PRESTON STURGES By Preston Sturges Adapted and edited by Sandy Sturges Simon and Schuster. 352 pp. $22.95

FOR TOO brief a time during the early to mid-1940s, Preston Sturges had what it took to create comic art in Hollywood with films such as "The Lady Eve," "The Palm Beach Story," "Christmas in July" and "Sullivan's Travels." Combining the very different, if equally difficult, roles of screenwriter and director, Sturges managed to exercise an enormous degree of artistic control in a business whose essence was mass production. His was a rare state of grace for any artist to be indulged in during the so-called "Golden Age of the Studio."

Like most states of grace, though, this one soon came to an end. Whimsy, anger, energy and arrogance -- useful enough traits in a film director -- eventually combined to lead Sturges into a serious miscalculation of his own best interests. Tired of quibbling with the bosses at Paramount and riding high atop his own fame of the moment, he decided to cast his lot with another Hollywood renegade, the Texas millionaire Howard Hughes, in order to finance a new studio -- and did so just as the studio system itself began to be buffeted by storms from within and without.

Thus was born California Pictures Corporation, known as Cal-Pix, a bastard from its inception in the summer of 1944. For where Hughes was, or rather Hughes' money was, there was to be found the ultimate word in control. A less arrogant, or merely a lesser, man might well have perceived as much from the beginning and backed off. Sturges, as always, went ahead full-throttle. And failed miserably.

Genius has its limits, especially if those limits are measured out in profit-and-loss statements. The studio bosses told themselves that they couldn't bank on that fellow Sturges any longer, he was just too unpredictable, too quixotic (if they knew what the word meant). He was a man who had bucked the system. And lost.

Preston Sturges is not particularly about any of that. Fewer than a hundred of its pages deal directly with the world of Hollywood. Nor are there any great revelations here. Most of the terrain is, in fact, familiar ground, having been explored by James Curtis in his more than competent biography of a decade ago, Between Flops.

What we have instead is a remarkably charming, even lilting account of Sturges's early life drawn together by his last wife, Sandy, from letters, private diaries, and an unfinished autobiography left behind at the director's death in 1959. The various sources are carefully woven into a cohesive whole that is captivating. If the tone seems occasionally a bit precious, well, Sturges's films sometimes seem precious too. But never mind.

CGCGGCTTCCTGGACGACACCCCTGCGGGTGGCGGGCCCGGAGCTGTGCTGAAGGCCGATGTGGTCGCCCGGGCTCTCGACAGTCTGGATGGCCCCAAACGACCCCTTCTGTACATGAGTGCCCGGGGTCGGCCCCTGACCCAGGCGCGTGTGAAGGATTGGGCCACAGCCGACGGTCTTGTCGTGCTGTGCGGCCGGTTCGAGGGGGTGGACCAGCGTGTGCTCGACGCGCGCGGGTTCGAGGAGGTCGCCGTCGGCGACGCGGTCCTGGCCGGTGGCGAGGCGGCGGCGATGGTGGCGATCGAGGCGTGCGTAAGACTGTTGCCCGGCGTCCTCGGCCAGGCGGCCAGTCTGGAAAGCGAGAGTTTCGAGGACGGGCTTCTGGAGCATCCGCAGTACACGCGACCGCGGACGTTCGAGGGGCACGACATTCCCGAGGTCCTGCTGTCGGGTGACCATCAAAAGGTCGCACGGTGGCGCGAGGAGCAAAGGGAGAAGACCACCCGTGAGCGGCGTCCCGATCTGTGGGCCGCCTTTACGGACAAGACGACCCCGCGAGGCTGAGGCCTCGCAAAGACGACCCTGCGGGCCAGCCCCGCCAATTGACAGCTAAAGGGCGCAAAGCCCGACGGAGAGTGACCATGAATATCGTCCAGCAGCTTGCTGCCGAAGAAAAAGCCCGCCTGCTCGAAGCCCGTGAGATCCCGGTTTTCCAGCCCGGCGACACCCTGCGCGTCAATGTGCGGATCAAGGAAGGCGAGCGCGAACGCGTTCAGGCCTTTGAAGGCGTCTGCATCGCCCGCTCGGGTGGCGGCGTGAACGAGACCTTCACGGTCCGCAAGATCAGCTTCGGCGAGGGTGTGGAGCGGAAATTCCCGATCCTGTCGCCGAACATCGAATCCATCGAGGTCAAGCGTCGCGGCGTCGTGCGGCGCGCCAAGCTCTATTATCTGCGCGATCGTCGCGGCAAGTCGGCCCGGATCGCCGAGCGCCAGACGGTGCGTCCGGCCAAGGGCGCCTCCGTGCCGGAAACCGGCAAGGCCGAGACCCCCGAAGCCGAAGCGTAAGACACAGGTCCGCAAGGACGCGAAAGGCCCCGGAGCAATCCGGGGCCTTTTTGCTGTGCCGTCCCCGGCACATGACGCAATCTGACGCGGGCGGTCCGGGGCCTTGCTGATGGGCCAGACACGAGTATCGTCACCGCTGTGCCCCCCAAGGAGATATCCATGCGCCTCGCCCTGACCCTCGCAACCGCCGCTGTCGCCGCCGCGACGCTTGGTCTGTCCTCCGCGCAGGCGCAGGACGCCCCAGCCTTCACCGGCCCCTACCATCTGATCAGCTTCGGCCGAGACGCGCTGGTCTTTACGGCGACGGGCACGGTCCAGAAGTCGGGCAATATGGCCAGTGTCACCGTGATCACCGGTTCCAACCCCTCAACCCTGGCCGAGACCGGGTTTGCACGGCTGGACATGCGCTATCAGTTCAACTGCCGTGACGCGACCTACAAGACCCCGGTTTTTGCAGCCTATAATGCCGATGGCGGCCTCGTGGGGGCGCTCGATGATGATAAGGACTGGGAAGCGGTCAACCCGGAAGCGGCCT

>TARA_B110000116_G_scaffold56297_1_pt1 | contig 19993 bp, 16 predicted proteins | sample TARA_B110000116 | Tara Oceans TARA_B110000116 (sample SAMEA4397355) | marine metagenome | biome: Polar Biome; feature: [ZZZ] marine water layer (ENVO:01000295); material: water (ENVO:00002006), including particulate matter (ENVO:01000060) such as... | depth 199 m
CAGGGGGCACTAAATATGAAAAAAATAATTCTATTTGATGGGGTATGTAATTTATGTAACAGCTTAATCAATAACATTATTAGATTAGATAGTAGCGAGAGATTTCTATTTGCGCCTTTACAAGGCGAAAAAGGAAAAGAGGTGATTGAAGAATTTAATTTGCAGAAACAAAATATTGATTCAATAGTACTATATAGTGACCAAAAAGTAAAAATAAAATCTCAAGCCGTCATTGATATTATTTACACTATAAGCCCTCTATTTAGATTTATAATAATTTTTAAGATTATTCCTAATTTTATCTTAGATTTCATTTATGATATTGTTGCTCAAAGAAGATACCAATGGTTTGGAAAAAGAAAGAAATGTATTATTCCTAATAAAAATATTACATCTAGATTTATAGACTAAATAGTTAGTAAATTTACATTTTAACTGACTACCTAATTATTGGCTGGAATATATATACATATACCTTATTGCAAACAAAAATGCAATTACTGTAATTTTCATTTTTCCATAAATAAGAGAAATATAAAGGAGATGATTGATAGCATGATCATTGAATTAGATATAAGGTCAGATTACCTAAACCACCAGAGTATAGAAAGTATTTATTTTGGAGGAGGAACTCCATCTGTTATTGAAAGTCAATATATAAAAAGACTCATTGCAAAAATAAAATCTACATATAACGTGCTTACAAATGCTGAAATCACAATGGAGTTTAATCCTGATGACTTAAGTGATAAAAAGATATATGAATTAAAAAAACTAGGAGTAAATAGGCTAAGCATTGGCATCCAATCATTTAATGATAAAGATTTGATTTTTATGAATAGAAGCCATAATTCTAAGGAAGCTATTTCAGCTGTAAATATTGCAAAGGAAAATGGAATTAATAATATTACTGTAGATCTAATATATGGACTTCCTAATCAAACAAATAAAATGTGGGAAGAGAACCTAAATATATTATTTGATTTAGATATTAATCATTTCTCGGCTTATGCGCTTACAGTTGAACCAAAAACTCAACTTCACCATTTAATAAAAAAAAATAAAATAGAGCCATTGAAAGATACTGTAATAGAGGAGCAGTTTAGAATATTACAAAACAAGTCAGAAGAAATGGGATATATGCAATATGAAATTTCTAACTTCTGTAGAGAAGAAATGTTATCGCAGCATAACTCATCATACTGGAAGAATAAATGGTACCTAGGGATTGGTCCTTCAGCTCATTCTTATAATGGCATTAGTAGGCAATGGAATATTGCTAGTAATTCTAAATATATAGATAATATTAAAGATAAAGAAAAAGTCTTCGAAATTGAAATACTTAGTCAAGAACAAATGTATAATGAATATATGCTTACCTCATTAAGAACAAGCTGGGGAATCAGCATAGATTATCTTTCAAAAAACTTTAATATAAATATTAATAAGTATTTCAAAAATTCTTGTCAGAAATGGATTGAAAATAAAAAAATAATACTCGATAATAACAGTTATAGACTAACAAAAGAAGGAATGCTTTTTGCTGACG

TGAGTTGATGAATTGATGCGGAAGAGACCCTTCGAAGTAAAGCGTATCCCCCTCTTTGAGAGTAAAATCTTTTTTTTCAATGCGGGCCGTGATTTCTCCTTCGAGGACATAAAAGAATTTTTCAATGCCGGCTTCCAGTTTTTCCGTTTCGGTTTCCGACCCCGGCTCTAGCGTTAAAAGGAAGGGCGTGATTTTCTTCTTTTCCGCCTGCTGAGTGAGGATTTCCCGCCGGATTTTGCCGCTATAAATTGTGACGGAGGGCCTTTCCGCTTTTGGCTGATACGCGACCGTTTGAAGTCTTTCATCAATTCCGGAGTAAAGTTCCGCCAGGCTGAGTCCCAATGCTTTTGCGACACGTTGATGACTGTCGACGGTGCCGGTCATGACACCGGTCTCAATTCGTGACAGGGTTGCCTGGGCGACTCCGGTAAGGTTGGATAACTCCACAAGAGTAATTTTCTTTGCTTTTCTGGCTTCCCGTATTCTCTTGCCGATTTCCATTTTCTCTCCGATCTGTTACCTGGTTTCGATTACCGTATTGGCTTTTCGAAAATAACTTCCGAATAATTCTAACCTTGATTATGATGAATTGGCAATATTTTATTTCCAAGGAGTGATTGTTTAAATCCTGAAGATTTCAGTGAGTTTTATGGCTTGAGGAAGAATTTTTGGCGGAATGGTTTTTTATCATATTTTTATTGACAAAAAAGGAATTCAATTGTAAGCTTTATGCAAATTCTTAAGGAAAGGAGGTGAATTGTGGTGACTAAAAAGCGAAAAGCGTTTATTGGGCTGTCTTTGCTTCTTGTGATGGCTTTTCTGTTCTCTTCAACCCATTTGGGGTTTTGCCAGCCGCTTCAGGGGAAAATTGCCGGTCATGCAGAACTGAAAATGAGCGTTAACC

Nothing in any Sturges movie quite matches the reality of the writer's own life as an exploration of ambiguity, nor for its sheer absurdity (an unlikely second marriage to the very young and spoiled Eleanor Post Hutton, stepdaughter of E.F. Hutton and granddaughter of C.W. Post, the cereal king), its joie de vivre or its heartbreak -- though these things touch, influence, explode upon the cinematic canvases of all the great Sturges films.

For this is the story of a little boy who only once met his real father, a "Mr. Biden." Who adored, without reservation, the man whose name he bore and called "Father." Whose mother, nee Mary Dempsey, fancied her plebian Irish name to be merely a corruption of the aristocratic Italian "d'Este," and so affixed that token of nobility to her own ("Mary d'Este Dempsey," she called herself when she wasn't being coy. Then she was "Doctor Dimples," which was what all the young men called her in medical school -- that is, if she ever did go to medical school): She was the founder of the celebrated perfumery Maison d'Este, 4, rue de la Paix, in pre-Great War Paris; great good friend to the dancer Isadora Duncan; free spirit and passionate lover of men; married (briefly) to the Turk Vely Bey, from whose father, Ilias Pasha, a distinguished surgeon and personal physician to the Sultan Abdul-Hamid II, she got the formula for a supposed anti-wrinkling cream, which she unashamedly sold as "Le Secret du Harem."

A life too preposterous for words? All life is, but Preston Sturges's was something special.

John Anderson, co-author of "Burning Down the House," is currently at work on a biography of novelist Raymond Chandler.